Department of Health officials are planning to attend a joint meeting of the Healthcare Financial Management Association and NHS Confederation in June to discuss how to improve the process of agreeing service and financial frameworks across the NHS.
The decision to have a meeting, scheduled for 15 June, follows concerns across the service about the way in which the SAFFs process developed over the past three months, with some money re-allocated at the end of the financial year.
A total of£155m was re-allocated from central funds to regions at the end of March following concerns about gaps in budgets, particularly in the south of England. All regions are receiving a share of£55m, allocated to assist with issues such as winter planning. A further£52m was allocated recurrently to the four regional offices in the south which have 'the biggest problem with staffing costs', according to the DoH. On top of this,£48m has been allocated non-recurrently to the same four regions, and, as a quid pro quo,£48m re-allocated from their capital funding to regions in the north.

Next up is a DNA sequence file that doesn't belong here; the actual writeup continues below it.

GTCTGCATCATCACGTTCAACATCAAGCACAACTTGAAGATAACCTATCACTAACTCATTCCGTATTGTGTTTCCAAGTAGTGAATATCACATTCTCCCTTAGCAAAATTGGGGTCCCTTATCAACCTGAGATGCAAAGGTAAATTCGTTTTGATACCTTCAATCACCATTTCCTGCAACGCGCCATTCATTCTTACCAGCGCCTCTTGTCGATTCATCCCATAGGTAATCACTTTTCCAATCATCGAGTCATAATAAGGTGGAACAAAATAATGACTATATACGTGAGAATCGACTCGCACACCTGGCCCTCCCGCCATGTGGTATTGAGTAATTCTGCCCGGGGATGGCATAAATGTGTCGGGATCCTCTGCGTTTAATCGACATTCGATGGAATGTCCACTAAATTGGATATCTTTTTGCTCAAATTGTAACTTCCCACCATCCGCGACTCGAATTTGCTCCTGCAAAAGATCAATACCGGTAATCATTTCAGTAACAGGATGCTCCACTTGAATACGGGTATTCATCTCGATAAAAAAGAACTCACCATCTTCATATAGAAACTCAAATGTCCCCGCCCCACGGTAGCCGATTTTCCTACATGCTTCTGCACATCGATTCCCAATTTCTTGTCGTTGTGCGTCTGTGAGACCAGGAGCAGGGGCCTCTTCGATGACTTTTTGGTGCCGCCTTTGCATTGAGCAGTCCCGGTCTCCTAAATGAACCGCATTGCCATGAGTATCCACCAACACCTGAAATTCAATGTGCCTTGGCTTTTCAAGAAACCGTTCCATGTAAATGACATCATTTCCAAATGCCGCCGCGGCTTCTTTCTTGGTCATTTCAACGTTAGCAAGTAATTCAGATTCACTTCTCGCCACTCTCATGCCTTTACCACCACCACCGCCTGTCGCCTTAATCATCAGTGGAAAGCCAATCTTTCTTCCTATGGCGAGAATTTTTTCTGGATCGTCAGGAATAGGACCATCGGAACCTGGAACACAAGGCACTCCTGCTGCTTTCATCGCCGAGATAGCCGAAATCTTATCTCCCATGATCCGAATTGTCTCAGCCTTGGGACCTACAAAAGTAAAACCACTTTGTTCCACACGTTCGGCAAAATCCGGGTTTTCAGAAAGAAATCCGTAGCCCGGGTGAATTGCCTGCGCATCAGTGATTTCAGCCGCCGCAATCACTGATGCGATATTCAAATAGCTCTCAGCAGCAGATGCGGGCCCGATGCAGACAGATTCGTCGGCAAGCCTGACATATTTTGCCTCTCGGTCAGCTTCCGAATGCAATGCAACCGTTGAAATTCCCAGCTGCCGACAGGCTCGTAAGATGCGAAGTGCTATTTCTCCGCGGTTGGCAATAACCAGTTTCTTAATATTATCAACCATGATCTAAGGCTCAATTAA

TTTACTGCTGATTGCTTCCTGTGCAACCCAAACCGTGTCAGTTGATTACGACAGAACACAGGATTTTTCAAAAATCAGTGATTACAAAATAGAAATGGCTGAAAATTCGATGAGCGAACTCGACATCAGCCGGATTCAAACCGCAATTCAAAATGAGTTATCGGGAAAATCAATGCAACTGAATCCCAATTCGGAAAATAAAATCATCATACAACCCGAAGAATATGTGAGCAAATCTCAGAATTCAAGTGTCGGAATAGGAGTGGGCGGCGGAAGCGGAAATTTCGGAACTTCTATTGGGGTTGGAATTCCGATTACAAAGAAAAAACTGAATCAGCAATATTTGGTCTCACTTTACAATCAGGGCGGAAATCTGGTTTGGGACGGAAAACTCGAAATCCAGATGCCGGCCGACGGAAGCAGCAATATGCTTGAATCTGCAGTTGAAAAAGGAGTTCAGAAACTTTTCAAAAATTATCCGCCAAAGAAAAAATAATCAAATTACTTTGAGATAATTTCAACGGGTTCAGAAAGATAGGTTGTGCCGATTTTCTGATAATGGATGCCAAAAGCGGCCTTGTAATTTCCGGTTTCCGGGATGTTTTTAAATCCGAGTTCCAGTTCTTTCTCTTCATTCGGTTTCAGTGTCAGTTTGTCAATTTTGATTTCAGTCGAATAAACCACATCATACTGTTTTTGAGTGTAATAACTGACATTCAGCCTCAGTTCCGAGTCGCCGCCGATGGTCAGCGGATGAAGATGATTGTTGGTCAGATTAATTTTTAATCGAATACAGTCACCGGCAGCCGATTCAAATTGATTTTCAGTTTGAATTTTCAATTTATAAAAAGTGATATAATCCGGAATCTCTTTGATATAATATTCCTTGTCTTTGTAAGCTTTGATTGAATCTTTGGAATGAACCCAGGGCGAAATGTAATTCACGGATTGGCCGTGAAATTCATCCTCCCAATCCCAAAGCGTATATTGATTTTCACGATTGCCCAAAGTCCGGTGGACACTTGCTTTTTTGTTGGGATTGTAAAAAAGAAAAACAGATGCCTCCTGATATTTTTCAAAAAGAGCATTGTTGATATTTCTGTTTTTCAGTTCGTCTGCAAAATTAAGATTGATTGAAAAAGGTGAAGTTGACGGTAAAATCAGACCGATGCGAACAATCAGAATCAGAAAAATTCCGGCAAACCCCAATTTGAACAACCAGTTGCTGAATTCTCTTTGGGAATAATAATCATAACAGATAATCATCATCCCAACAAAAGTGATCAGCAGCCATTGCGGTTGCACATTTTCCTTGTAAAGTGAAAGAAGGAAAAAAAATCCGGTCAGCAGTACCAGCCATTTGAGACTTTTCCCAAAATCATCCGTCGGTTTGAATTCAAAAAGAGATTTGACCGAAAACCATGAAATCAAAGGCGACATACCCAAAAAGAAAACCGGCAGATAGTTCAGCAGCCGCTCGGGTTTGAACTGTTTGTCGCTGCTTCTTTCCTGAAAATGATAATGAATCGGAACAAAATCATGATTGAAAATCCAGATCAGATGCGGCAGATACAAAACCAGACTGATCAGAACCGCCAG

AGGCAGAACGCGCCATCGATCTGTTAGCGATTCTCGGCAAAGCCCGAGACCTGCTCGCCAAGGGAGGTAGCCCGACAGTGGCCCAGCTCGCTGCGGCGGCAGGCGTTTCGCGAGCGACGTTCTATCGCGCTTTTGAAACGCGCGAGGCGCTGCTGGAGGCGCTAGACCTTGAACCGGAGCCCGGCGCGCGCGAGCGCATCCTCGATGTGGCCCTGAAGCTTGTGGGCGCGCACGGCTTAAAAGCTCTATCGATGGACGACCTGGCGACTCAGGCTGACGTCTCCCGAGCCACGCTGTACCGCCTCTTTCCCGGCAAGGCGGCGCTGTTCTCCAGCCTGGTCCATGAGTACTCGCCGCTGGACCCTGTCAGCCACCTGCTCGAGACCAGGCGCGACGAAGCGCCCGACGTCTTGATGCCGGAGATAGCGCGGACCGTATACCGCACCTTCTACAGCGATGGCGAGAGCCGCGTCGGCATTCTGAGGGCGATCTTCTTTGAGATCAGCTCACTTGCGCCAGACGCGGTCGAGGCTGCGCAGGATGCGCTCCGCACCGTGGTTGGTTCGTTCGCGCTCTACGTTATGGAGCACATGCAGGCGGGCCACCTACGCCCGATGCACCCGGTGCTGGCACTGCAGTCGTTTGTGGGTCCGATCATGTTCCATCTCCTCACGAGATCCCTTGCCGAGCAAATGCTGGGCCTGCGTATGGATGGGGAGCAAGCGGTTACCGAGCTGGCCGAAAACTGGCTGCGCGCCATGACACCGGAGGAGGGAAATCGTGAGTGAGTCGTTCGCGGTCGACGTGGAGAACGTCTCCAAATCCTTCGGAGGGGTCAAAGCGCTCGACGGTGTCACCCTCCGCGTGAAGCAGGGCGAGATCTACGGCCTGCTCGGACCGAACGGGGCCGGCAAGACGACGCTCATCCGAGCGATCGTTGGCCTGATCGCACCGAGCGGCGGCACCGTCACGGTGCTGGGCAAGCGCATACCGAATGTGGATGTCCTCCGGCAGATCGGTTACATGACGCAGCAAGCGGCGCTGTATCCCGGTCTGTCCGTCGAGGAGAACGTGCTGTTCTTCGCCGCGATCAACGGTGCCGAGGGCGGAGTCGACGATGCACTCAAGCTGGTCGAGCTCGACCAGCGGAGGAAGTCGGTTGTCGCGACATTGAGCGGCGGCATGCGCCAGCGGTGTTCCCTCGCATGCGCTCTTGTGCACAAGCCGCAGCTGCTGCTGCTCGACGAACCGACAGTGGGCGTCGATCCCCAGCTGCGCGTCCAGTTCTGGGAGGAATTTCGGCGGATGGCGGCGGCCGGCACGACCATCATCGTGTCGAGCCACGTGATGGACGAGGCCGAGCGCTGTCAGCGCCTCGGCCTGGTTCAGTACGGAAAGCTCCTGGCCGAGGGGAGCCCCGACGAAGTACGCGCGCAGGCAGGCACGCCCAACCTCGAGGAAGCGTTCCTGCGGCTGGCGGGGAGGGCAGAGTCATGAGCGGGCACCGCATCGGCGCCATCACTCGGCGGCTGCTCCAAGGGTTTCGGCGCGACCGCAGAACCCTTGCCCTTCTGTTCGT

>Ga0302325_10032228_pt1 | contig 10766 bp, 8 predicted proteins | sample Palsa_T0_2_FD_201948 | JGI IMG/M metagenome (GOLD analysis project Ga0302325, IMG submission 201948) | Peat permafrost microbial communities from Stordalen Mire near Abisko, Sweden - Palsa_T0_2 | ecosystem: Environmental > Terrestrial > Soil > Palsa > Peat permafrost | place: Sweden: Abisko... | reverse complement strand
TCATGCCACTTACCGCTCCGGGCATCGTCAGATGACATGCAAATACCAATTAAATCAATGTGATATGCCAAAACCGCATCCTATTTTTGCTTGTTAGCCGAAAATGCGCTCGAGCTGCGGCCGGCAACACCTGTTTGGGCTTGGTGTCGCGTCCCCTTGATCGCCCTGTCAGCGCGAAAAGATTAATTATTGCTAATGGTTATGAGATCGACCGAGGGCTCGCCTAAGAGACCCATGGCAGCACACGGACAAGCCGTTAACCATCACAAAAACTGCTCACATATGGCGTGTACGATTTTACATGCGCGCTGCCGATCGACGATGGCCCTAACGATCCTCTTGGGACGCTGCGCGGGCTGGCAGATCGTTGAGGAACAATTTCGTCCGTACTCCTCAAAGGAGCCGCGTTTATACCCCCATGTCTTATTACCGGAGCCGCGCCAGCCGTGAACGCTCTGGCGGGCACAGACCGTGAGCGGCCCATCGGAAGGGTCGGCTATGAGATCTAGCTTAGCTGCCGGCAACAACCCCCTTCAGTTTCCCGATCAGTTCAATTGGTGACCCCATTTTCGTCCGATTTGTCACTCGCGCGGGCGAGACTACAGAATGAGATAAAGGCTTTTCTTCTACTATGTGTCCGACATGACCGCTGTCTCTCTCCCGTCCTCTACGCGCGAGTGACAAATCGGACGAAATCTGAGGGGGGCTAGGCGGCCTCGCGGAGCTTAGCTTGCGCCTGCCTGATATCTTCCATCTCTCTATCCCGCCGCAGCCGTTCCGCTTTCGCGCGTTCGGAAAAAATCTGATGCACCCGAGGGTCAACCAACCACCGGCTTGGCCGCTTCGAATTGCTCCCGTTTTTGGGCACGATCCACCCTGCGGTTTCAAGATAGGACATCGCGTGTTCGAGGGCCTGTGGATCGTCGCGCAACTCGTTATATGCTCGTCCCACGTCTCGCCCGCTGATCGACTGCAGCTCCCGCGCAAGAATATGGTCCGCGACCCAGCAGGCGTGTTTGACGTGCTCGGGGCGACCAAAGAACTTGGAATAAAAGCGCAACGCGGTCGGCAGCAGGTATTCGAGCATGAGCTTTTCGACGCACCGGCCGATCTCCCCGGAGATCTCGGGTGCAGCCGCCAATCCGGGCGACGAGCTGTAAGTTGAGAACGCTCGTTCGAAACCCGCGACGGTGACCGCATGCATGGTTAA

NHS Confederation policy director Nigel Edwards said the point of the June meeting was 'to learn the lessons' of what had happened in the recent SAFFs round, and to try to develop a 'long-term framework' for the process.
Mr Edwards said: 'A lot of people have found it a very bruising process and people have signed up to things that are problematic. '
HFMA chair Mark Millar said: 'Clearly it has been far from an ideal process this year. People from the top to the bottom have a common objective to making it better for the future. '
HSJ sources have said that finance directors in northern regions have expressed concerns about the way the extra money was made available to areas where targets had not been reached.
Northern managers argue the DoH was not sufficiently informed about how difficult things have been across the country, and that regional offices differ significantly in how they provide information on the real situation.
In addition to the extra money for regions, HSJ also understands a decision has been taken to increase the money that teaching hospitals get for their research and teaching activities.
The decision follows a letter in February from teaching hospitals' directors of finance to NHS chief executive Nigel Crisp about the financial difficulties the trusts were facing.